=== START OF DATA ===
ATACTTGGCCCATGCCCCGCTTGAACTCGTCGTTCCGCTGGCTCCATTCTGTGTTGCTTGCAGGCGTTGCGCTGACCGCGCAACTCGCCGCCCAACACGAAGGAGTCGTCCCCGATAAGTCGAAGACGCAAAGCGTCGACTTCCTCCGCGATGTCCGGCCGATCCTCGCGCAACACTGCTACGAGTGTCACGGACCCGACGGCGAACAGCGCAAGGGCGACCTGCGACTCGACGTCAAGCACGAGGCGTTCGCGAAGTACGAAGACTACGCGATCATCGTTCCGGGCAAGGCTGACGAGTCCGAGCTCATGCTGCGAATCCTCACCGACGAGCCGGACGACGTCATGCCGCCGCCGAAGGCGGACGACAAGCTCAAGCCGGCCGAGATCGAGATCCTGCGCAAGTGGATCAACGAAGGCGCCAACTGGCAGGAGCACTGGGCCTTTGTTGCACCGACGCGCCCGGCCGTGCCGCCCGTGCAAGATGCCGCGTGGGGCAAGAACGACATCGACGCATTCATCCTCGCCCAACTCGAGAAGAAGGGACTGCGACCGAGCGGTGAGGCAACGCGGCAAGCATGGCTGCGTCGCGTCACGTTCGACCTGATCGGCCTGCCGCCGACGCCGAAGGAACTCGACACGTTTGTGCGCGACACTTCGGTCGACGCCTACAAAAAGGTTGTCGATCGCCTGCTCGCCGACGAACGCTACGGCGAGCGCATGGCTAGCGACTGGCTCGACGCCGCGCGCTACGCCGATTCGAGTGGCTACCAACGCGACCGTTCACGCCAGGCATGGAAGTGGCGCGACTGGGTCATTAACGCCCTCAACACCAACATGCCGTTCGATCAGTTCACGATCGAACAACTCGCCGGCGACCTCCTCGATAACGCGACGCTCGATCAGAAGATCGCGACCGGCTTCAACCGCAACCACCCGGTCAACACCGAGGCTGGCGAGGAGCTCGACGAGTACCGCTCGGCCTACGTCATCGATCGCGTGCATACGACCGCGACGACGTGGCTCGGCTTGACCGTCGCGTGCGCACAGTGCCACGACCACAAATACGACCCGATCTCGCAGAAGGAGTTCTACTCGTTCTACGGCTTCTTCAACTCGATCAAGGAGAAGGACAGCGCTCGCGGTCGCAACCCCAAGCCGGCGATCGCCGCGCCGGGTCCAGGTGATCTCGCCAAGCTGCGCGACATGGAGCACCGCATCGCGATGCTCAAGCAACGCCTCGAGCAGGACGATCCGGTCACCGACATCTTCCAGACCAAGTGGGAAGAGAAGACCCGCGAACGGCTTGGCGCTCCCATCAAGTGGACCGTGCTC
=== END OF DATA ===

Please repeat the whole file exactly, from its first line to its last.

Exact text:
ATACTTGGCCCATGCCCCGCTTGAACTCGTCGTTCCGCTGGCTCCATTCTGTGTTGCTTGCAGGCGTTGCGCTGACCGCGCAACTCGCCGCCCAACACGAAGGAGTCGTCCCCGATAAGTCGAAGACGCAAAGCGTCGACTTCCTCCGCGATGTCCGGCCGATCCTCGCGCAACACTGCTACGAGTGTCACGGACCCGACGGCGAACAGCGCAAGGGCGACCTGCGACTCGACGTCAAGCACGAGGCGTTCGCGAAGTACGAAGACTACGCGATCATCGTTCCGGGCAAGGCTGACGAGTCCGAGCTCATGCTGCGAATCCTCACCGACGAGCCGGACGACGTCATGCCGCCGCCGAAGGCGGACGACAAGCTCAAGCCGGCCGAGATCGAGATCCTGCGCAAGTGGATCAACGAAGGCGCCAACTGGCAGGAGCACTGGGCCTTTGTTGCACCGACGCGCCCGGCCGTGCCGCCCGTGCAAGATGCCGCGTGGGGCAAGAACGACATCGACGCATTCATCCTCGCCCAACTCGAGAAGAAGGGACTGCGACCGAGCGGTGAGGCAACGCGGCAAGCATGGCTGCGTCGCGTCACGTTCGACCTGATCGGCCTGCCGCCGACGCCGAAGGAACTCGACACGTTTGTGCGCGACACTTCGGTCGACGCCTACAAAAAGGTTGTCGATCGCCTGCTCGCCGACGAACGCTACGGCGAGCGCATGGCTAGCGACTGGCTCGACGCCGCGCGCTACGCCGATTCGAGTGGCTACCAACGCGACCGTTCACGCCAGGCATGGAAGTGGCGCGACTGGGTCATTAACGCCCTCAACACCAACATGCCGTTCGATCAGTTCACGATCGAACAACTCGCCGGCGACCTCCTCGATAACGCGACGCTCGATCAGAAGATCGCGACCGGCTTCAACCGCAACCACCCGGTCAACACCGAGGCTGGCGAGGAGCTCGACGAGTACCGCTCGGCCTACGTCATCGATCGCGTGCATACGACCGCGACGACGTGGCTCGGCTTGACCGTCGCGTGCGCACAGTGCCACGACCACAAATACGACCCGATCTCGCAGAAGGAGTTCTACTCGTTCTACGGCTTCTTCAACTCGATCAAGGAGAAGGACAGCGCTCGCGGTCGCAACCCCAAGCCGGCGATCGCCGCGCCGGGTCCAGGTGATCTCGCCAAGCTGCGCGACATGGAGCACCGCATCGCGATGCTCAAGCAACGCCTCGAGCAGGACGATCCGGTCACCGACATCTTCCAGACCAAGTGGGAAGAGAAGACCCGCGAACGGCTTGGCGCTCCCATCAAGTGGACCGTGCTC